Nothing -- not Verlander 's 30th birthday last month, not his marketing presence that includes a spot in MLB's ad campaign leading into Opening Day, not even the much-chronicled contract rumors -- will get in the way of that.
"I've got no comments on contract anything," Verlander said Wednesday. "We're one start away from Opening Day and I'd prefer to talk about that."
It's the same stance he anticipated going into Spring Training, "knowing me and how I don't like distractions," he said in February.
To say that Verlander -- who on Friday agreed to a five-year contract extension that reportedly will pay him $28 million a year from 2015-19, making him the highest-paid pitcher in baseball -- is a creature of habit doesn't give him enough credit. He's a champion at it. It's the way Verlander's parents got him to focus his talents as an energetic kid growing up in Virginia, and the way he built his game and become most of the most formidable competitors in any sport today.
"He likes order, structure," his mother, Kathy, said last summer. "And so that's the way we parented him."
It is fitting, then, that Verlander's consistency on the mound has made his dominance look routine. The way he pitched in 2011, his performance last season looked almost ordinary.
Take away Verlander's 24-win American League MVP Award season in 2011 and his 17-loss season in '08, and the rest of the seasons look alike. He has been good for 33-35 starts, 17-19 wins, 225-250 innings and around 240-250 strikeouts. His strikeouts-to-innings ratio has been virtually even the past two years.
Verlander's walk totals have hovered around 60 a year. Opponents can usually get him for 20 or so home runs a year, or .6-.8 per nine innings, and a rate of seven to eight hits per nine innings. He has posted about twice as many strikes as balls every year since 2009.
Other stats will fluctuate a bit, but the Tigers have been able to set their expectations for Verlander atop their rotation and go down the line in their rotation from there. In 2011, when he won both the AL MVP Award and AL Cy Young Award, he provided a little bit more. It made Verlander's return to expectations in 2012 looked like a down year in some aspects, but it wasn't down for the Tigers.
Verlander changed the routine a little bit this offseason and started throwing a little bit later in the winter to give his arm a chance to rest after extended innings the past two years, but his spring was fairly predictable, save for a wayward pitch to Jordany Valdespin as he squared around to bunt that ended up as one of the highlights of Spring Training. Verlander's agent, Mike Milchin, compares him to Farmer's Almanac, he has said more than once, because his rough starts in the spring usually happen right on cue. So do his better ones.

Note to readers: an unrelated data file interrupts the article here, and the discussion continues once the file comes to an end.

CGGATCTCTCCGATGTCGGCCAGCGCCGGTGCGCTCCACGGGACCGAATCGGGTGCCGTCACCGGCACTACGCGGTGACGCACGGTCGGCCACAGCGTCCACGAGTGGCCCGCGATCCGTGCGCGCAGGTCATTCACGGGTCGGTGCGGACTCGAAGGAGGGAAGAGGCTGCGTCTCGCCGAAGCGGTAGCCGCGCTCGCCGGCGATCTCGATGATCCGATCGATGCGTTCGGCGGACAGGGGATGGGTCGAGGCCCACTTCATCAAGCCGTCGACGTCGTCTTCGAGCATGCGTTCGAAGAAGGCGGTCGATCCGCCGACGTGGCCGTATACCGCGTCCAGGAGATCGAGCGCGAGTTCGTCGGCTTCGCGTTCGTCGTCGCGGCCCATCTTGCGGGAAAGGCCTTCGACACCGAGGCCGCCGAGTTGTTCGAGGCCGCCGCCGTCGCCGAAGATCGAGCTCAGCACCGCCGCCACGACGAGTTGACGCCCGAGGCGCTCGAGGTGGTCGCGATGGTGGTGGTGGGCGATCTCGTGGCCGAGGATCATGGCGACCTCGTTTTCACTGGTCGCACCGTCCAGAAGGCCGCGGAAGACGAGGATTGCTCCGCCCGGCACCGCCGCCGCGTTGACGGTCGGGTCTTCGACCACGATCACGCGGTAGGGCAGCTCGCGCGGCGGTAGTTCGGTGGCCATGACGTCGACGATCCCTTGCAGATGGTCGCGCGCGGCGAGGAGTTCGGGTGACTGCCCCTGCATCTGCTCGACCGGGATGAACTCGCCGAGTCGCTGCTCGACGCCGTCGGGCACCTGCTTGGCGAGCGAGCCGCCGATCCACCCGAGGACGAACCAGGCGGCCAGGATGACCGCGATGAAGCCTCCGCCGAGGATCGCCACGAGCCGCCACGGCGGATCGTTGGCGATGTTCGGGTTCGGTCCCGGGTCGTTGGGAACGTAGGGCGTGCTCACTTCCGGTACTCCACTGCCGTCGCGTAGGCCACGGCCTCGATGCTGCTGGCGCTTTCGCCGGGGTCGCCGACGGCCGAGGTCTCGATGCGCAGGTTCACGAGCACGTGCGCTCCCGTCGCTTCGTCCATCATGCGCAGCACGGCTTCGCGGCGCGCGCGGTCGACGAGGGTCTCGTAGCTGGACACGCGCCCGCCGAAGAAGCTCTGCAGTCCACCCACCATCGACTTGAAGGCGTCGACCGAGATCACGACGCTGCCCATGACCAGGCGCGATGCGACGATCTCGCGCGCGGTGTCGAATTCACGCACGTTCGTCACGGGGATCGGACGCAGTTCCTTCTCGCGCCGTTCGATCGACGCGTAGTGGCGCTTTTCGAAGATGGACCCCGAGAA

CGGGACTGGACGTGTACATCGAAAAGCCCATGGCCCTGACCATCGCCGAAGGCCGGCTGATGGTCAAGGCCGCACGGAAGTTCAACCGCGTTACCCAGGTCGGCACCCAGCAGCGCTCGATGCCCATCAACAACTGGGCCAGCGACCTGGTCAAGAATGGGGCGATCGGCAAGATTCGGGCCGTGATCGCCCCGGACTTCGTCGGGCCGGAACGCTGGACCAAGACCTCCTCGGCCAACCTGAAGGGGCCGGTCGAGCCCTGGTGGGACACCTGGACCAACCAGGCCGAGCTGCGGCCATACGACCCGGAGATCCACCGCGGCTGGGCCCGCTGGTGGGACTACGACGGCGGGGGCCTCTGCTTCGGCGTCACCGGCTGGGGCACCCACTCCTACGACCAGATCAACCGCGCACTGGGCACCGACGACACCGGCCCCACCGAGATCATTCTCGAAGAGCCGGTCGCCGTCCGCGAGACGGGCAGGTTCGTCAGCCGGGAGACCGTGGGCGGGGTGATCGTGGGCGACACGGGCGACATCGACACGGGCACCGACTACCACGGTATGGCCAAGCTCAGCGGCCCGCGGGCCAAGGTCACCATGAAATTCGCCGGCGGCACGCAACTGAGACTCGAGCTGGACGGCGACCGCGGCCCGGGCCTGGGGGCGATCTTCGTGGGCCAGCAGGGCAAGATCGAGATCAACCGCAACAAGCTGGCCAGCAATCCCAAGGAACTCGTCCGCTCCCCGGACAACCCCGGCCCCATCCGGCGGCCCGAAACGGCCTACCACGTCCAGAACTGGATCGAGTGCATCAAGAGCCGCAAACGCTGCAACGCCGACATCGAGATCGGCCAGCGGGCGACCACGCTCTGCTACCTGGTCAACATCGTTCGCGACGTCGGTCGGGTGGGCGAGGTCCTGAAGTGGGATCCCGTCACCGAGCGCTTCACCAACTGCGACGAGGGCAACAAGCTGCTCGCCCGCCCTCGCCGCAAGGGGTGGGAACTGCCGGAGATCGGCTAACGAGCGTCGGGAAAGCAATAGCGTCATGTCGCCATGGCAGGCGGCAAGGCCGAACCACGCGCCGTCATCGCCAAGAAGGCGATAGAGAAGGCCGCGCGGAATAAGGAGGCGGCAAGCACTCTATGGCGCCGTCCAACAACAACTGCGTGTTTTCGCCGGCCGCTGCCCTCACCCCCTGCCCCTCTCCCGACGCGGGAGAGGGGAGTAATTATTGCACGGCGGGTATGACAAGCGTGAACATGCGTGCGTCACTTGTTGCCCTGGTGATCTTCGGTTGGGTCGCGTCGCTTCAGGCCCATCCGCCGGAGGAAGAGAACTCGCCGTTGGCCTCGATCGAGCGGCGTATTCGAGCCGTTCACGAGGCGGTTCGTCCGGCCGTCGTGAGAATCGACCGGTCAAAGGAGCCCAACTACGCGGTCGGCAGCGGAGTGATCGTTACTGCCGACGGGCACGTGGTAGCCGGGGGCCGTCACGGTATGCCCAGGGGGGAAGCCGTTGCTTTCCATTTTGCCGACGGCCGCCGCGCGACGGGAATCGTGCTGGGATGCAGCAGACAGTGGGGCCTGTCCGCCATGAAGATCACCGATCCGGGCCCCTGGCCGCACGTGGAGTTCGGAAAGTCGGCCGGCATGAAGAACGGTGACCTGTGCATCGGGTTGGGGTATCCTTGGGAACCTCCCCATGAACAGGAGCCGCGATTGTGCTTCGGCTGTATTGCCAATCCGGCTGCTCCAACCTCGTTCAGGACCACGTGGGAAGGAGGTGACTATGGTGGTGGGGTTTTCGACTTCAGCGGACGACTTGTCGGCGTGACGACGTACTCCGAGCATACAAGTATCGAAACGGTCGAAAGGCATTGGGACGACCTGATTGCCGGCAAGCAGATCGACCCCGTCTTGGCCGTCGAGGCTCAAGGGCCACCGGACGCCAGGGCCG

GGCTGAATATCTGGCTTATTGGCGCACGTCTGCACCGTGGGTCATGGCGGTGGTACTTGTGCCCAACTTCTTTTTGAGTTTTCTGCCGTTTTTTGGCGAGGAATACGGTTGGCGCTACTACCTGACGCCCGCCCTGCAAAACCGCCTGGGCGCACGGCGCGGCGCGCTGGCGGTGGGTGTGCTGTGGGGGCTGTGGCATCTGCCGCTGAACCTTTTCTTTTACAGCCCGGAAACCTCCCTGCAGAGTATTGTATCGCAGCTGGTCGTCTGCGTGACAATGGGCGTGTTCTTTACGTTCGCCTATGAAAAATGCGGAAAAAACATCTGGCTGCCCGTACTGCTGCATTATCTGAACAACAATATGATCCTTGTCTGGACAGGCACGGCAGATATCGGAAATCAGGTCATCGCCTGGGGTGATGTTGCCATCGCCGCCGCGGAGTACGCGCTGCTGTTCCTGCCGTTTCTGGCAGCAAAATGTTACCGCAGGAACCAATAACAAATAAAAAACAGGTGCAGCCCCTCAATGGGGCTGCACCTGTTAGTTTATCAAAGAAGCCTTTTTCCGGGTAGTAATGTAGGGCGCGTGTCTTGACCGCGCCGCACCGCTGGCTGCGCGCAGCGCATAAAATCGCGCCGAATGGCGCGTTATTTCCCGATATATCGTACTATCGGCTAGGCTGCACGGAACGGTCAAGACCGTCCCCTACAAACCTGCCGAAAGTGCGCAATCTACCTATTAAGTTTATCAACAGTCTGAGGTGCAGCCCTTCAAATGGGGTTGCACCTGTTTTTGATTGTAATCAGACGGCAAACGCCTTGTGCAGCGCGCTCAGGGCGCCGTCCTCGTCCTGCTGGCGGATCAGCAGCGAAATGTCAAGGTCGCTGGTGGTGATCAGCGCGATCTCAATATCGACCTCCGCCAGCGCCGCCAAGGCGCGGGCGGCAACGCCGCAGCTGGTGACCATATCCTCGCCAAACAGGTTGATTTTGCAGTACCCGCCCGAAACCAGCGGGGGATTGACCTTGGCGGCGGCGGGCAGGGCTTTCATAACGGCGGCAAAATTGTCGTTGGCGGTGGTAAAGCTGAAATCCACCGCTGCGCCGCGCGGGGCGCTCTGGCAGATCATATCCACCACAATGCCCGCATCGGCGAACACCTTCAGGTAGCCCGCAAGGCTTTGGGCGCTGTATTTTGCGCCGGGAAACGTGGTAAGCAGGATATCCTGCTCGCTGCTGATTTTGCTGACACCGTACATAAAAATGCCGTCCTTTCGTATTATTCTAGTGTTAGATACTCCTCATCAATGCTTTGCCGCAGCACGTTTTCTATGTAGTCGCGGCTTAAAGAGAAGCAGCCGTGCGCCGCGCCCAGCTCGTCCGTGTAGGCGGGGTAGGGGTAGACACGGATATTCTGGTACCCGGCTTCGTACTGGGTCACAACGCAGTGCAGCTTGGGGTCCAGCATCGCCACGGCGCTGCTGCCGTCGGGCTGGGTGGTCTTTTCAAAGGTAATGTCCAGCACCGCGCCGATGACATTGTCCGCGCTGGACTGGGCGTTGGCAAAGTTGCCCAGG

"I've got the same thing usually at similar times in the year," Verlander said. "I usually ask him where I'm at. I've actually been ahead of schedule velocity-wise."
If his past seasons are any indication, Verlander will take the opening month to settle in, finish April around .500 whether he pitches well or not, and then get into midseason form from there. He pitched better last April than he ever had before, but didn't get the wins to show for it thanks to a couple of no-decisions.
One of them was on Opening Day in a low-scoring duel with the Red Sox, who tied the game in the ninth off Jose Valverde and left Verlander winless for a fifth straight Opening Day. It has gotten to the point where all he wants to do is pitch well and let the result for the opener be what it is.
"That's every start," Verlander said. "Wins and losses are always somewhat out of your hands."
Verlander is already in that mode. Once he walked into the clubhouse after his outing Wednesday, he was there. Come Monday, even if the temperatures are hovering around freezing at Target Field in Minneapolis, he expects the same out of himself, as always, even if he has to break habit and pitch in long sleeves.
"I don't like wearing [long] sleeves, but hoo," Verlander said. "These dry-fit things, they don't do much for the temperature, anyway. I'll go out in a jacket and pitch in that. Just a big poof coming at you."